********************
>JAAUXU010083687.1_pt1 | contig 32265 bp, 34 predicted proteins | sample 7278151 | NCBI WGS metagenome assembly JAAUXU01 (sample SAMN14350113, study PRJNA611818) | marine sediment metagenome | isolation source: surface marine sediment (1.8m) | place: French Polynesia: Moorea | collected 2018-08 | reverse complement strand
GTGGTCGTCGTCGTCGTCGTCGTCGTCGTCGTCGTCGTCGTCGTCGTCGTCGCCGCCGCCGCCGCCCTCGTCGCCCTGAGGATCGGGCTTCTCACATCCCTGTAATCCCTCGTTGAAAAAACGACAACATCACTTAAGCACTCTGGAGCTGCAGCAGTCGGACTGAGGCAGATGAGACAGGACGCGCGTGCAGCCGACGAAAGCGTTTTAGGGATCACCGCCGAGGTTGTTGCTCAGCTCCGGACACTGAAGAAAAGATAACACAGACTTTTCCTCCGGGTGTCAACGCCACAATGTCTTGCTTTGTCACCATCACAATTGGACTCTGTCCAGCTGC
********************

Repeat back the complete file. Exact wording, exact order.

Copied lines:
>JAAUXU010083687.1_pt1 | contig 32265 bp, 34 predicted proteins | sample 7278151 | NCBI WGS metagenome assembly JAAUXU01 (sample SAMN14350113, study PRJNA611818) | marine sediment metagenome | isolation source: surface marine sediment (1.8m) | place: French Polynesia: Moorea | collected 2018-08 | reverse complement strand
GTGGTCGTCGTCGTCGTCGTCGTCGTCGTCGTCGTCGTCGTCGTCGTCGTCGCCGCCGCCGCCGCCCTCGTCGCCCTGAGGATCGGGCTTCTCACATCCCTGTAATCCCTCGTTGAAAAAACGACAACATCACTTAAGCACTCTGGAGCTGCAGCAGTCGGACTGAGGCAGATGAGACAGGACGCGCGTGCAGCCGACGAAAGCGTTTTAGGGATCACCGCCGAGGTTGTTGCTCAGCTCCGGACACTGAAGAAAAGATAACACAGACTTTTCCTCCGGGTGTCAACGCCACAATGTCTTGCTTTGTCACCATCACAATTGGACTCTGTCCAGCTGC